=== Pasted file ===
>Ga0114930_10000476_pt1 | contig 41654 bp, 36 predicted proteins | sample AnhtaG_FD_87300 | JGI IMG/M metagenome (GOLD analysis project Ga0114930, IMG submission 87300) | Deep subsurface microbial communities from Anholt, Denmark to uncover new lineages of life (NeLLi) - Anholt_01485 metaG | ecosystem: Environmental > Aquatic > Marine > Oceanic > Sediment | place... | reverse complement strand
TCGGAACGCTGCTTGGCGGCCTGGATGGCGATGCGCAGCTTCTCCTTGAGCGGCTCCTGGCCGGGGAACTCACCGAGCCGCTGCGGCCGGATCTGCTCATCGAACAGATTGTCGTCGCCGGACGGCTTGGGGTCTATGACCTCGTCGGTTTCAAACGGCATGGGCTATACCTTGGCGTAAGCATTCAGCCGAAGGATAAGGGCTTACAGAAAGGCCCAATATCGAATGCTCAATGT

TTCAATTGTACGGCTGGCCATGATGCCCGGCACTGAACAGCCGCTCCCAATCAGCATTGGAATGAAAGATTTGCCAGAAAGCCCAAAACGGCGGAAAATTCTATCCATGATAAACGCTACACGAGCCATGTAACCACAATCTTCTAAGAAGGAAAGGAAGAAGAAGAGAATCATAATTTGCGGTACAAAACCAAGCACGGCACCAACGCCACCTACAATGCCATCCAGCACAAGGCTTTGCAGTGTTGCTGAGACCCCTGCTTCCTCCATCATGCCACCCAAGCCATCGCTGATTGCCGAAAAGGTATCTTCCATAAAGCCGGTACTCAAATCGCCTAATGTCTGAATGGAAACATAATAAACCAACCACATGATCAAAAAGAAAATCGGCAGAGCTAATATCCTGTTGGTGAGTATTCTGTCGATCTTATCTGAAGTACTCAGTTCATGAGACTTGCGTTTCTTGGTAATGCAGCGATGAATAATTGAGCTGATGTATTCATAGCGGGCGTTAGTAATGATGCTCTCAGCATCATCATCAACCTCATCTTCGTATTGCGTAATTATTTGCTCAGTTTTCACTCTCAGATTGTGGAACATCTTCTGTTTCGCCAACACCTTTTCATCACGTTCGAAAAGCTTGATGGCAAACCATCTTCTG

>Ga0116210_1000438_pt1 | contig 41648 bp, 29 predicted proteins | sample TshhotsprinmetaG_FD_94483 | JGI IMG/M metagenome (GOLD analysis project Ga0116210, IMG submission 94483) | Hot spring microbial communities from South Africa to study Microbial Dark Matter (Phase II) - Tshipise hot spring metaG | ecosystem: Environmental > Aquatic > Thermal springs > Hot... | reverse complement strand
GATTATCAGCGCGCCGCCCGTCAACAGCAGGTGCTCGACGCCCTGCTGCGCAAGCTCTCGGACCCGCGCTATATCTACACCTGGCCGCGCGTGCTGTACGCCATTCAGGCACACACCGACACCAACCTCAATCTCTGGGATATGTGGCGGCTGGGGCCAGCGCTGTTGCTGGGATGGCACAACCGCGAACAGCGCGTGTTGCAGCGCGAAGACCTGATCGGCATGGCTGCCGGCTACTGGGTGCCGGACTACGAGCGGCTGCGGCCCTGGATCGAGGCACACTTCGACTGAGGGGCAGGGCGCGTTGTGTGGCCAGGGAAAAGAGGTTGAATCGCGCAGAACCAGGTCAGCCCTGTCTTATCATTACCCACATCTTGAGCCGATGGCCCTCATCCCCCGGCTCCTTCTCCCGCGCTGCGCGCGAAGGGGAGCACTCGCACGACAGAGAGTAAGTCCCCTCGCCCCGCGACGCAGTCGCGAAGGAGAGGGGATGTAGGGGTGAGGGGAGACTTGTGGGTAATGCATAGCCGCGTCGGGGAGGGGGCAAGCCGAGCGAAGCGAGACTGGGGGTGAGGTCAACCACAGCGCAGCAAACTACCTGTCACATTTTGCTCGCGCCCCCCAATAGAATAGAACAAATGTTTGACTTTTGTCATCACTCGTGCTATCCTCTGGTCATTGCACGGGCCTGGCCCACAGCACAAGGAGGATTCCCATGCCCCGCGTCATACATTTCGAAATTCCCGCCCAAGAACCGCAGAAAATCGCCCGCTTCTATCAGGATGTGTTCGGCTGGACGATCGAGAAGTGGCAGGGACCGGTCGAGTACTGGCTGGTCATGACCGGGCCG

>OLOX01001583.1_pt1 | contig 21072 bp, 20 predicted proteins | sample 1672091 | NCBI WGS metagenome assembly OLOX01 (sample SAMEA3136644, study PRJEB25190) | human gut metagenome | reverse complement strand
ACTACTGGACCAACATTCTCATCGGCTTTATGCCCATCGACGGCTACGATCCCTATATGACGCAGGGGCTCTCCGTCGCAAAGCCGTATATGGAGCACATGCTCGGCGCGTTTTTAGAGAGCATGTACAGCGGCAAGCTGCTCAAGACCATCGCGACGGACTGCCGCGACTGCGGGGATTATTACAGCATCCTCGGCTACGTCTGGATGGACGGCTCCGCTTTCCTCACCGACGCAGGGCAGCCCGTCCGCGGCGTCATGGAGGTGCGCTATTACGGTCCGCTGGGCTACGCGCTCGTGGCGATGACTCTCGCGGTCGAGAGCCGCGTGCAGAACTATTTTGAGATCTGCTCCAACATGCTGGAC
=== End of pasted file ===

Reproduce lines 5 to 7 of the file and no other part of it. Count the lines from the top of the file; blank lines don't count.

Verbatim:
GATTATCAGCGCGCCGCCCGTCAACAGCAGGTGCTCGACGCCCTGCTGCGCAAGCTCTCGGACCCGCGCTATATCTACACCTGGCCGCGCGTGCTGTACGCCATTCAGGCACACACCGACACCAACCTCAATCTCTGGGATATGTGGCGGCTGGGGCCAGCGCTGTTGCTGGGATGGCACAACCGCGAACAGCGCGTGTTGCAGCGCGAAGACCTGATCGGCATGGCTGCCGGCTACTGGGTGCCGGACTACGAGCGGCTGCGGCCCTGGATCGAGGCACACTTCGACTGAGGGGCAGGGCGCGTTGTGTGGCCAGGGAAAAGAGGTTGAATCGCGCAGAACCAGGTCAGCCCTGTCTTATCATTACCCACATCTTGAGCCGATGGCCCTCATCCCCCGGCTCCTTCTCCCGCGCTGCGCGCGAAGGGGAGCACTCGCACGACAGAGAGTAAGTCCCCTCGCCCCGCGACGCAGTCGCGAAGGAGAGGGGATGTAGGGGTGAGGGGAGACTTGTGGGTAATGCATAGCCGCGTCGGGGAGGGGGCAAGCCGAGCGAAGCGAGACTGGGGGTGAGGTCAACCACAGCGCAGCAAACTACCTGTCACATTTTGCTCGCGCCCCCCAATAGAATAGAACAAATGTTTGACTTTTGTCATCACTCGTGCTATCCTCTGGTCATTGCACGGGCCTGGCCCACAGCACAAGGAGGATTCCCATGCCCCGCGTCATACATTTCGAAATTCCCGCCCAAGAACCGCAGAAAATCGCCCGCTTCTATCAGGATGTGTTCGGCTGGACGATCGAGAAGTGGCAGGGACCGGTCGAGTACTGGCTGGTCATGACCGGGCCG

>OLOX01001583.1_pt1 | contig 21072 bp, 20 predicted proteins | sample 1672091 | NCBI WGS metagenome assembly OLOX01 (sample SAMEA3136644, study PRJEB25190) | human gut metagenome | reverse complement strand
ACTACTGGACCAACATTCTCATCGGCTTTATGCCCATCGACGGCTACGATCCCTATATGACGCAGGGGCTCTCCGTCGCAAAGCCGTATATGGAGCACATGCTCGGCGCGTTTTTAGAGAGCATGTACAGCGGCAAGCTGCTCAAGACCATCGCGACGGACTGCCGCGACTGCGGGGATTATTACAGCATCCTCGGCTACGTCTGGATGGACGGCTCCGCTTTCCTCACCGACGCAGGGCAGCCCGTCCGCGGCGTCATGGAGGTGCGCTATTACGGTCCGCTGGGCTACGCGCTCGTGGCGATGACTCTCGCGGTCGAGAGCCGCGTGCAGAACTATTTTGAGATCTGCTCCAACATGCTGGAC